Linux: A Good Example of Open Source Software
Take a quick look at some of the features of the Linux operating system to understand why it's such a great example of OSS.
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The operating system kernel of Linux, also called the Linux kernel, was designed and created by Linus Torvalds in the year 1991. Since then, its popularity has increased dramatically. According to a survey conducted in June 2010, the market share of Linux was 4.8%. Market share has risen by 0.3% since May 2010, indicating that the popularity of Linux continues to grow.
Free and Open Source Software
Linux is one example of free and open source software one can get on the internet. Free and open source software is licensed software to grant users the right to use, study, modify, and improve their design through the availability of their code. All underlying Linux source code may be used, modified, and redistributed, for business purposes or otherwise, under the GNU General Public License. The R-studio for Linux is the most effective and very cheap data recovery software for the R-TT based on the Linux operating system.
Linux is grouped under the Unix family. Much of its basic design is derived from Unix design principles. Linux uses a monolithic kernel, called the Linux kernel. The Linux kernel manages networking, process control, access to peripherals and files. Generally, device drivers are integrated directly into the kernel. Another option is to add a device driver as modules while the system is running. Separate projects interfaced with the kernel provides the superior functionality of the system. The graphical interface has been designed on the model of the Windows X system.
Linux User Interface
Linux provides both a command line interface and a graphical interface to its users. The default mode for workstations is the graphical user interface. Most low-level Linux components use the CLI. The command line interface is suitable for automating repetitive tasks because it allows secure inter-process communication. The Linux desktop command-line interface is accessible through a graphical terminal emulator. The KDE plasma desk, GNOME and Xfce are the most popular user interfaces among desktop systems. Windows X systems have designed many preferred user interfaces.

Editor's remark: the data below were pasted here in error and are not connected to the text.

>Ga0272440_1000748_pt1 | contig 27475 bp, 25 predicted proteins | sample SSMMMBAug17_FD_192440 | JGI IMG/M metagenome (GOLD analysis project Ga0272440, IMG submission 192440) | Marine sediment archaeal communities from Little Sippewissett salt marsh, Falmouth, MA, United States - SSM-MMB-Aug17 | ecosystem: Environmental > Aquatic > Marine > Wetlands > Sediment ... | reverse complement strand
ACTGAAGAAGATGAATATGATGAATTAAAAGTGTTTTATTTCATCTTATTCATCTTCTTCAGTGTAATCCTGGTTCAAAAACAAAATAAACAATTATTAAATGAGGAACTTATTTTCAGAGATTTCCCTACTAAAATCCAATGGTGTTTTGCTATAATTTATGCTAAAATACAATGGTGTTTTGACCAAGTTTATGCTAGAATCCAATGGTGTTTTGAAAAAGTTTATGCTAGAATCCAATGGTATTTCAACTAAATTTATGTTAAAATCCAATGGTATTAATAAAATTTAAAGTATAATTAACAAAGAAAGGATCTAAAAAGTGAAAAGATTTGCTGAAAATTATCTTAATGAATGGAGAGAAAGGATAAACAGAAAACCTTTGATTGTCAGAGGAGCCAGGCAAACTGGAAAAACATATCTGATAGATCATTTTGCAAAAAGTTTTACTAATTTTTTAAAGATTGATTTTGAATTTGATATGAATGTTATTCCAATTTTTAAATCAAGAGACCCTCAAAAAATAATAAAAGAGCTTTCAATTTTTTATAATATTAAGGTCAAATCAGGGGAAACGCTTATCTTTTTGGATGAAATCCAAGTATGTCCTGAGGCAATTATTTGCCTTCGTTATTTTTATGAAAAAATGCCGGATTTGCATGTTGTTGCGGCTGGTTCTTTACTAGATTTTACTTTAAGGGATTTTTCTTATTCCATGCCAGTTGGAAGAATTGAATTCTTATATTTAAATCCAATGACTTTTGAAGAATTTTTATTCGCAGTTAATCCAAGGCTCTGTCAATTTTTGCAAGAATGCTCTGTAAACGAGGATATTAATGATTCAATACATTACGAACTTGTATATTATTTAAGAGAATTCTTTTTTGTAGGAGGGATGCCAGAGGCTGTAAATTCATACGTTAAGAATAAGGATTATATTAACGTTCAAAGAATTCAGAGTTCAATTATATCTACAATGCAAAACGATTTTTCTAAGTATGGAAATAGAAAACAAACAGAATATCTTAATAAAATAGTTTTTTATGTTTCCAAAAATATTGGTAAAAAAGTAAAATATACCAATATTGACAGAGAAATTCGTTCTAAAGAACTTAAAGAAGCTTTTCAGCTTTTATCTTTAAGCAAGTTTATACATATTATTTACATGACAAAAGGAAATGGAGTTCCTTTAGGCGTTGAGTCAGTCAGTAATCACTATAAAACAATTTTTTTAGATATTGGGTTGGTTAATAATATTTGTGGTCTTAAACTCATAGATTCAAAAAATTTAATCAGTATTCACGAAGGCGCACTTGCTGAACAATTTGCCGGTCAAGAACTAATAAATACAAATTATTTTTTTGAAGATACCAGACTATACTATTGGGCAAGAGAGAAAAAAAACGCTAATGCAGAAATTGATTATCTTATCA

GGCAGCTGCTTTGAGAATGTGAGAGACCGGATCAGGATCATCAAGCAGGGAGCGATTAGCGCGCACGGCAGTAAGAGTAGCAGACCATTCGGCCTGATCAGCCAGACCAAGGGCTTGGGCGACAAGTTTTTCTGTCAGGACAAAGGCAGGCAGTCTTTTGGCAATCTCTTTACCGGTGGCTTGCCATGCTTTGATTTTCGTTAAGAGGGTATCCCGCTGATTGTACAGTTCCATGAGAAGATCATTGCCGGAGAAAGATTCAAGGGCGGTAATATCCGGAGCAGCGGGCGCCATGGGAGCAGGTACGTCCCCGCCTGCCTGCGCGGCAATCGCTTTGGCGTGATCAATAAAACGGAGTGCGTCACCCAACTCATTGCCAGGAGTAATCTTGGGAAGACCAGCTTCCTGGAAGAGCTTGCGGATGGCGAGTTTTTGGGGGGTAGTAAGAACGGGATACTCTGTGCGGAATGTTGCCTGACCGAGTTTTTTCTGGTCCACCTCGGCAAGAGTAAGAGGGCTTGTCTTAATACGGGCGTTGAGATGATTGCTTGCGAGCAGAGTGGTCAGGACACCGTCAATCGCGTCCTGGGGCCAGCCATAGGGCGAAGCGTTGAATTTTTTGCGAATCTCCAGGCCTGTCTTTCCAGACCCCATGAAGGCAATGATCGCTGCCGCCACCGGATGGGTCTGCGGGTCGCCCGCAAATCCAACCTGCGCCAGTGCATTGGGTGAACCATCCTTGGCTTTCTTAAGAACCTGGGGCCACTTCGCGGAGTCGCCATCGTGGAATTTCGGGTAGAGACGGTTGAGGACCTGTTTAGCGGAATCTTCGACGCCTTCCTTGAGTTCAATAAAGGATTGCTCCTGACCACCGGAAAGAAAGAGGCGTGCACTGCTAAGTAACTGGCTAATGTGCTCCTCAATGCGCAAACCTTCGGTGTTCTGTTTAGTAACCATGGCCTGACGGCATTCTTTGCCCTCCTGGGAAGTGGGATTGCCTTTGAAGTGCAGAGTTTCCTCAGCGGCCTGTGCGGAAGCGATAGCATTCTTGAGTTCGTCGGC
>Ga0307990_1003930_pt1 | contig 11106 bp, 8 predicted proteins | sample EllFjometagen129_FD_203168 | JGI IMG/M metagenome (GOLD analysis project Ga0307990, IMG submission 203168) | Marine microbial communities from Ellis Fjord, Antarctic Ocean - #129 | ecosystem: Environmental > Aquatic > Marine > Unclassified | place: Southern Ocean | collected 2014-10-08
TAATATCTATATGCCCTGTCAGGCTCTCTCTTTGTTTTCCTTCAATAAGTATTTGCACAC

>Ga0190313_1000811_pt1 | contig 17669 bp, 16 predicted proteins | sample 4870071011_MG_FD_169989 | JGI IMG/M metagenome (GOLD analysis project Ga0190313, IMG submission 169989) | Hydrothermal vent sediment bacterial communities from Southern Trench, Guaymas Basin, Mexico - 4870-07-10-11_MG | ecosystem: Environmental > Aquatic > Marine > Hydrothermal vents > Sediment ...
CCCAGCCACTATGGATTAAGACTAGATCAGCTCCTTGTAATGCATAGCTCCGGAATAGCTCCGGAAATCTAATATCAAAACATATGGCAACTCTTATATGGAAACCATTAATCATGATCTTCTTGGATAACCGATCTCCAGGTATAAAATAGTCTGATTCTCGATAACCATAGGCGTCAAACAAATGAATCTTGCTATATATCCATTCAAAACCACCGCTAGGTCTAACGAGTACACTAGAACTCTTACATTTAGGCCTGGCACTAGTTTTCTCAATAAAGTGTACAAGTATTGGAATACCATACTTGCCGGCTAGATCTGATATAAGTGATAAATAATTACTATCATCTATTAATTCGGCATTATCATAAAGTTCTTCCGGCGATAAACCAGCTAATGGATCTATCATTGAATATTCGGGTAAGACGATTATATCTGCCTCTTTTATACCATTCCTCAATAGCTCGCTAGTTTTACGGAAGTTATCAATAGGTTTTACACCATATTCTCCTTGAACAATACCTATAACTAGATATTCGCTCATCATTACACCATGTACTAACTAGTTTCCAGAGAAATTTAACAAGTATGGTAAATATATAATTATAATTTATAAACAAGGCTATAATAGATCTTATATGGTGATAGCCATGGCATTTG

Linux supports most programming languages. The GNU toolchain contains most utilities, including the GNU Compiler Collection and GNU Build. GNU gathers all the Collection that consists of Ada, C, C ++, Java, and FORTRAN compilers. Apart from that, Linux supports the Intel C ++, IBM XL C / C ++ and Sun Studio grouper including all dynamic languages, Perl, Python, PHP, and Ruby.
Linux Kind of Applications
Linux operating system usage is not only restricted to desktops and servers, but also for support of IT architecture, real-time applications, embedded systems, and more. I can boldly say Linux is the most widely used operating system kernels worldwide. The Linux kernel can run on a wide range of computer architectures, including ARM-based iPAQ systems, IBM Z9, and Z10 mainframe systems, and more. Some functional Linux distributions have been designed to work on less popular traditional architectures. ELKS fork has been developed to run on a 16-bit Intel x86 processor architecture.
The Linux kernel could also be configured to run on Apple Macintosh computers based on Power PC and Intel processors, portable music players, video game consoles and smartphones. PC support for Linux machines is widely available nowadays in case a Linux machine does not work correctly. In addition to PC and small applications, Linux distributions are also used as server operating systems. The use of Linux has increased on mainframes because of economic factors and availability of remote support.
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